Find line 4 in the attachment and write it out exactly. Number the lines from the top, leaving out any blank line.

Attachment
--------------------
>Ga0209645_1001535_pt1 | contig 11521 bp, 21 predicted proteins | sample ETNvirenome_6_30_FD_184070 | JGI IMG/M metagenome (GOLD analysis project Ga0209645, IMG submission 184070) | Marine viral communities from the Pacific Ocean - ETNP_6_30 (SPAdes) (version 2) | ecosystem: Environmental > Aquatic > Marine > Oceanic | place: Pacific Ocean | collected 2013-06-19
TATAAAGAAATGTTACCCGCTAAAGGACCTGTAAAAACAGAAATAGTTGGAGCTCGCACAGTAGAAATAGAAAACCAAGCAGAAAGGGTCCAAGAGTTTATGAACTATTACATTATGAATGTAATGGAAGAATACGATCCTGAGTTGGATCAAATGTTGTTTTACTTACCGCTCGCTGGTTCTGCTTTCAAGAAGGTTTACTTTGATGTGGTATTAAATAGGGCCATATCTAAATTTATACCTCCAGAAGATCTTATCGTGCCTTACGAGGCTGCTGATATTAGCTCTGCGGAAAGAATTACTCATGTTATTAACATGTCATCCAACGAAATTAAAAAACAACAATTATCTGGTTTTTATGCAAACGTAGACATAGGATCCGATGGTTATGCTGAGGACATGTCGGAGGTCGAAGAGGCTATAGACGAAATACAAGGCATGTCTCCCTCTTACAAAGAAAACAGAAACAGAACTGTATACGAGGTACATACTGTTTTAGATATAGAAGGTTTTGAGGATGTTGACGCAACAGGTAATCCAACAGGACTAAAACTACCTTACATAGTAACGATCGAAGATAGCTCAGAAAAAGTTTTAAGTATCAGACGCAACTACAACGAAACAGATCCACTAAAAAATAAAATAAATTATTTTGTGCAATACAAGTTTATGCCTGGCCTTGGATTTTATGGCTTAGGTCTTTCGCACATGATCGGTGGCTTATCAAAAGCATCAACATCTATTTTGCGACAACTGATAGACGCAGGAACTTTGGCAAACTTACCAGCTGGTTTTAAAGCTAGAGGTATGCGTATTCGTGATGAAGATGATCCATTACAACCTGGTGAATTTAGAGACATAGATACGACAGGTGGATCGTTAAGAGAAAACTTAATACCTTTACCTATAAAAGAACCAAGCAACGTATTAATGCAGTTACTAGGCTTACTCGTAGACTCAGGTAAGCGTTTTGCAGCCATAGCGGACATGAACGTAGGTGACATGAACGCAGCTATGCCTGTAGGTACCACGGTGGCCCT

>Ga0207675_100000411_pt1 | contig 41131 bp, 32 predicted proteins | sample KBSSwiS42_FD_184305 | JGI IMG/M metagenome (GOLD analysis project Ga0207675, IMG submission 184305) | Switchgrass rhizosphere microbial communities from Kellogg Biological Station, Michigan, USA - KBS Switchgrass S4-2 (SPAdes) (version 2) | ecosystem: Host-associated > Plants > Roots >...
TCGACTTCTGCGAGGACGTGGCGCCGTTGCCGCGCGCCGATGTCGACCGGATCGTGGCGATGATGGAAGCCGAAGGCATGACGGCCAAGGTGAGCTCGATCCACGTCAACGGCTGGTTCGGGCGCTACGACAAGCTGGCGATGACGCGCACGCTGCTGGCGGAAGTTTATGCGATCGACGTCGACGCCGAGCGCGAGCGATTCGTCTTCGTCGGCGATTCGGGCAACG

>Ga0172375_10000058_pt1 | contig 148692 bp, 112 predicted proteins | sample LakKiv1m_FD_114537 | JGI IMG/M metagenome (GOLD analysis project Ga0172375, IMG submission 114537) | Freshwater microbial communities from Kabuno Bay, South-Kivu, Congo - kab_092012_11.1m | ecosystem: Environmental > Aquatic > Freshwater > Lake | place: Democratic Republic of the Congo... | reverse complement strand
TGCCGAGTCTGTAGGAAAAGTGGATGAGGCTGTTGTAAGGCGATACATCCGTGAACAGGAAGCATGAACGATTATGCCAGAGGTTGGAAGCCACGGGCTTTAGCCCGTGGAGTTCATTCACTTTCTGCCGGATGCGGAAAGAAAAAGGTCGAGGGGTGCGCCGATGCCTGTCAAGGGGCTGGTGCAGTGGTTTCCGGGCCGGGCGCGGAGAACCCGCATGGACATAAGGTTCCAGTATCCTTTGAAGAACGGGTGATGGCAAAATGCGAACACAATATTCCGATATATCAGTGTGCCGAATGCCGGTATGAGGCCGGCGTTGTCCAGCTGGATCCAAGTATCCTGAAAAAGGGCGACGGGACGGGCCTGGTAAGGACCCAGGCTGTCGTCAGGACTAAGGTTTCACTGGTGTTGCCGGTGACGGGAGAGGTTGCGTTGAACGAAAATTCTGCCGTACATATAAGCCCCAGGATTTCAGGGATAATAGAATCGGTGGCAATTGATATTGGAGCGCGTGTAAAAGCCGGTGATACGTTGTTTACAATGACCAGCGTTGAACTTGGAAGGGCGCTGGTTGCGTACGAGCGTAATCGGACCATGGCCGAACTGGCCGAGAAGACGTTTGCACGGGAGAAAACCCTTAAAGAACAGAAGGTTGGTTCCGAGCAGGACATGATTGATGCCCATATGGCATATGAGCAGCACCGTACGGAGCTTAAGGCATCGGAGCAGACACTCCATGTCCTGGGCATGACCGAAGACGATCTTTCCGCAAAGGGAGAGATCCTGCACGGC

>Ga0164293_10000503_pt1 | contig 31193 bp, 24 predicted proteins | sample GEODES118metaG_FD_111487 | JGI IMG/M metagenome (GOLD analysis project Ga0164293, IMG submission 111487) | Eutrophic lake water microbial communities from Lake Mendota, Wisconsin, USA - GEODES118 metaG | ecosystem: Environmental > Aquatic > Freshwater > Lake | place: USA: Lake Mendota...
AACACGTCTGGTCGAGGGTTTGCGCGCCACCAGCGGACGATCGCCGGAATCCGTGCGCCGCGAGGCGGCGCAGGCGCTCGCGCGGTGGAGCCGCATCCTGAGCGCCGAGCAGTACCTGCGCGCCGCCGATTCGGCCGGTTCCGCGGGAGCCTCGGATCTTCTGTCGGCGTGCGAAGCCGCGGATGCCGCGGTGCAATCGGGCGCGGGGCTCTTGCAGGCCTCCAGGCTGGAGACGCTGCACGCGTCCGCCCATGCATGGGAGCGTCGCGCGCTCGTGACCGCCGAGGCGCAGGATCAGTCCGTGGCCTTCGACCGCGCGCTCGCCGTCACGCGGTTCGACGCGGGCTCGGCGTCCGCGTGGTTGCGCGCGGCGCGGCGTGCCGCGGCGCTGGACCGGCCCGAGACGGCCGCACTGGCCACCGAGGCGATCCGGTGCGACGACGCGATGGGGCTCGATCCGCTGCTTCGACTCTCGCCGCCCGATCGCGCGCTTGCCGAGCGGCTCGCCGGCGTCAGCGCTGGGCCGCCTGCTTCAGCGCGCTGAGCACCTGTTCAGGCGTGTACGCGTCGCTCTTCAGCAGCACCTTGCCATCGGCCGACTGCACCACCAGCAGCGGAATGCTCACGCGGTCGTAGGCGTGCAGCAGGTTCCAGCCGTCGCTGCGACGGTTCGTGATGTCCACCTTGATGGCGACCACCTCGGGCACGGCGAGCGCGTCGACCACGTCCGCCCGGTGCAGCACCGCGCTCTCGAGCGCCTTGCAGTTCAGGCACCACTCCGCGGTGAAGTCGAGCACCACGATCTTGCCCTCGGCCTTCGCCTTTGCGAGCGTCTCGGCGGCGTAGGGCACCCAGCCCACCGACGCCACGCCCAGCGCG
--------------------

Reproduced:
TCGACTTCTGCGAGGACGTGGCGCCGTTGCCGCGCGCCGATGTCGACCGGATCGTGGCGATGATGGAAGCCGAAGGCATGACGGCCAAGGTGAGCTCGATCCACGTCAACGGCTGGTTCGGGCGCTACGACAAGCTGGCGATGACGCGCACGCTGCTGGCGGAAGTTTATGCGATCGACGTCGACGCCGAGCGCGAGCGATTCGTCTTCGTCGGCGATTCGGGCAACG